A Midsummer Night’s Dream

by: William Shakespeare

Original Text

Modern Text

BOTTOM

(out of character) No, assure you. The wall is down that parted their fathers. Will it please you to see the epilogue, or to hear a Bergomask dance between two of our company?

BOTTOM

(out of character) No, I assure you. The wall that kept their fathers apart has been taken down. Would you like to see the epilogue or hear a country dance between two of us?

THESEUS

No epilogue, I pray you, for your play needs no excuse. Never excuse—for when the players are all dead, there needs none to be blamed. Marry, if he that writ it had played Pyramus and hanged himself in Thisbe’s garter, it would have been a fine tragedy. And so it is, truly, and very notably discharged. But come, your Bergomask. Let your epilogue alone.

THESEUS

No epilogue, please. Your play doesn’t need to be excused afterward with an epilogue. Never apologize—when the actors are all dead, no one can be blamed. As a matter of fact, if the playwright had played Pyramus and hanged himself with Thisbe’s belt, it would have been a very good tragedy. It’s a good tragedy, very well done. But come on, let’s see you do your dance. Forget your epilogue.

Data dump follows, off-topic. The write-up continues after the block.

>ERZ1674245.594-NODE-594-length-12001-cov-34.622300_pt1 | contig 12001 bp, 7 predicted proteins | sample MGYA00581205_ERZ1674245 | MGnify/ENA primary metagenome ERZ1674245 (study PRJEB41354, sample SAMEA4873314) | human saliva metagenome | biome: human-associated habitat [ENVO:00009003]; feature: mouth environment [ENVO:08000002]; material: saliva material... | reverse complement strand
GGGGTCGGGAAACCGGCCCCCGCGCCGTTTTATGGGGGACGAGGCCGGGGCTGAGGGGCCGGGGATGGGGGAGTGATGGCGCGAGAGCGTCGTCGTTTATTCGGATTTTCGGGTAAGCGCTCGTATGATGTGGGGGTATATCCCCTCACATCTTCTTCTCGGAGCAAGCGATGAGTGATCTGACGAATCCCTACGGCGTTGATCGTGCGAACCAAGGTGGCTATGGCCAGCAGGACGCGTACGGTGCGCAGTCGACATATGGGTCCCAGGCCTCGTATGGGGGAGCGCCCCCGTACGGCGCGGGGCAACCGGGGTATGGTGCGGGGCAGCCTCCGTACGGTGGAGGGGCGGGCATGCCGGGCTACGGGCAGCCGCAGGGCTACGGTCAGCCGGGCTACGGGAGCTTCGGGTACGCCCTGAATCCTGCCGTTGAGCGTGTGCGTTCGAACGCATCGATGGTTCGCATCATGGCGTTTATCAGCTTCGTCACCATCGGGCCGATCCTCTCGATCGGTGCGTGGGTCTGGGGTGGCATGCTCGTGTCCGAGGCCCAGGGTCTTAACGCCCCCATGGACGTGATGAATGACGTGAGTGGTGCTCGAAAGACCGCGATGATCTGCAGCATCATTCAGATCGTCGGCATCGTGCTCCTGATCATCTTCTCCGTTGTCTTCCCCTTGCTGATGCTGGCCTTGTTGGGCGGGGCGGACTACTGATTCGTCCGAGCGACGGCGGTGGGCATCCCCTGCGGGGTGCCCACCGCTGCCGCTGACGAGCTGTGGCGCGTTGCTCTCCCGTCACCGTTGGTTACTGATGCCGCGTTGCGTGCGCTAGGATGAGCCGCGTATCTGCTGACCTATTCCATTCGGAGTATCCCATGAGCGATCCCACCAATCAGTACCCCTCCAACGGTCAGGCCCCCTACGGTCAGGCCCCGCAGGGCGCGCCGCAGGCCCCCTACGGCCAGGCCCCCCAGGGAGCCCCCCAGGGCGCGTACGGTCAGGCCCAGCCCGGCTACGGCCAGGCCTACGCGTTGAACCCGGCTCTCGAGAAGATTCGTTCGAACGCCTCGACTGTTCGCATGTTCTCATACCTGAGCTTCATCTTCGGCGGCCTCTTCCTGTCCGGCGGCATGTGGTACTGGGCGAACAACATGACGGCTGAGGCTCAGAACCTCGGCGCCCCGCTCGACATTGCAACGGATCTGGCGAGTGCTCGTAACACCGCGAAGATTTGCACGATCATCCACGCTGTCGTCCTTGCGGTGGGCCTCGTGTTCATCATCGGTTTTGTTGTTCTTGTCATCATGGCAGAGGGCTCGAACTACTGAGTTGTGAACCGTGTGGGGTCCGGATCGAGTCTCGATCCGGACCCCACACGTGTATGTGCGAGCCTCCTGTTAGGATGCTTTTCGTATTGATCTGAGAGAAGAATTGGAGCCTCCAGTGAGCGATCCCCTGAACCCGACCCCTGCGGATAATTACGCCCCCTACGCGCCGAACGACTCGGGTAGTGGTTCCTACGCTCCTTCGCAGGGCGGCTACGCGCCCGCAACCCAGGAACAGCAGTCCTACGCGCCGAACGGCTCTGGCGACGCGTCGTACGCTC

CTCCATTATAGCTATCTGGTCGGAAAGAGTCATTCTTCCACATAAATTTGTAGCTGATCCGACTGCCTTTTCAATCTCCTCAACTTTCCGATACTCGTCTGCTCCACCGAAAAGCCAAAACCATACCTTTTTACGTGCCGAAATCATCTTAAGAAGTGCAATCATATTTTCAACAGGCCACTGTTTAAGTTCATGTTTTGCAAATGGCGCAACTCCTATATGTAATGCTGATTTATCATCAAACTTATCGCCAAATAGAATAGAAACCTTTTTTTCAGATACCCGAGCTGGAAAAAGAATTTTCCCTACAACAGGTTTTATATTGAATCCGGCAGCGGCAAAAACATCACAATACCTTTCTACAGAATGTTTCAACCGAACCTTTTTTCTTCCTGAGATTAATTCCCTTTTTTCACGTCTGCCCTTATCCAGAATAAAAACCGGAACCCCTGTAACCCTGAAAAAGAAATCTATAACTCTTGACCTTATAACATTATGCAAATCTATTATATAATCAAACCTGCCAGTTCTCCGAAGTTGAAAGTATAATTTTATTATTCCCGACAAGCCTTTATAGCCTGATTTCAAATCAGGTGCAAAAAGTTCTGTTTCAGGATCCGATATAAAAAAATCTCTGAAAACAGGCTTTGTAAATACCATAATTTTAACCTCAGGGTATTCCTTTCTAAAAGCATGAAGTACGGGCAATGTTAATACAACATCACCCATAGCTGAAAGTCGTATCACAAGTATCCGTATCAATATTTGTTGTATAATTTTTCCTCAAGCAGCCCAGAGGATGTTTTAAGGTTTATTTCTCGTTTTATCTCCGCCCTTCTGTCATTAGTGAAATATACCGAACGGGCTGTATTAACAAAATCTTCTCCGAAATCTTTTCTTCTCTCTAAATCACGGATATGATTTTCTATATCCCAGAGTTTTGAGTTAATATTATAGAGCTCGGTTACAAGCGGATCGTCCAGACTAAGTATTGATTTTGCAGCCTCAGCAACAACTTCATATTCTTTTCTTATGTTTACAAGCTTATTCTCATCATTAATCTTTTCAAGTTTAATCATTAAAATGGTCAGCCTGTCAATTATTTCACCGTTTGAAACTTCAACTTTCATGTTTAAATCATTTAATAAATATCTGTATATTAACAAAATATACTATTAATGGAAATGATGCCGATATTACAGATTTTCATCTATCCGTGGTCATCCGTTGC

Bergomask dance    Exeunt BOTTOM and FLUTE
The actors dance, and BOTTOM and FLUTE exit.
The iron tongue of midnight hath told twelve.
Lovers, to bed. 'Tis almost fairy time.
345I fear we shall outsleep the coming morn
As much as we this night have overwatched.
This palpable-gross play hath well beguiled
The heavy gait of night. Sweet friends, to bed.
A fortnight hold we this solemnity,
350In nightly revels and new jollity.
The clock has chimed midnight. Lovers, it’s time to go to bed. It’s almost fairy time. I’m afraid we’re going to oversleep in the morning as late as we’ve stayed up tonight.This blatantly stupid play helped us kill the time until bed. Dear friends, let’s go to bed. We’ll continue this celebration for two weeks, with nightly parties and new fun.
Exeunt
They all exit.
Enter ROBIN
ROBIN enters.

ROBIN

 Now the hungry lion roars
 And the wolf behowls the moon,
 Whilst the heavy ploughman snores,
 All with weary task fordone.
 Now the wasted brands do glow,
 Whilst the screech-owl, screeching loud,
 Puts the wretch that lies in woe
 In remembrance of a shroud.
 Now it is the time of night
 That the graves all gaping wide,
 Every one lets forth his sprite,
 In the churchway paths to glide.

ROBIN

Now the hungry lion roars and the wolf howls at the moon. The farmer snores, exhausted from his work. The charred logs glow in the fireplace, and the owl’s hoot makes the sick man think about his own death. Now is the time of night when graves open wide and release spirits to glide over the graveyard paths.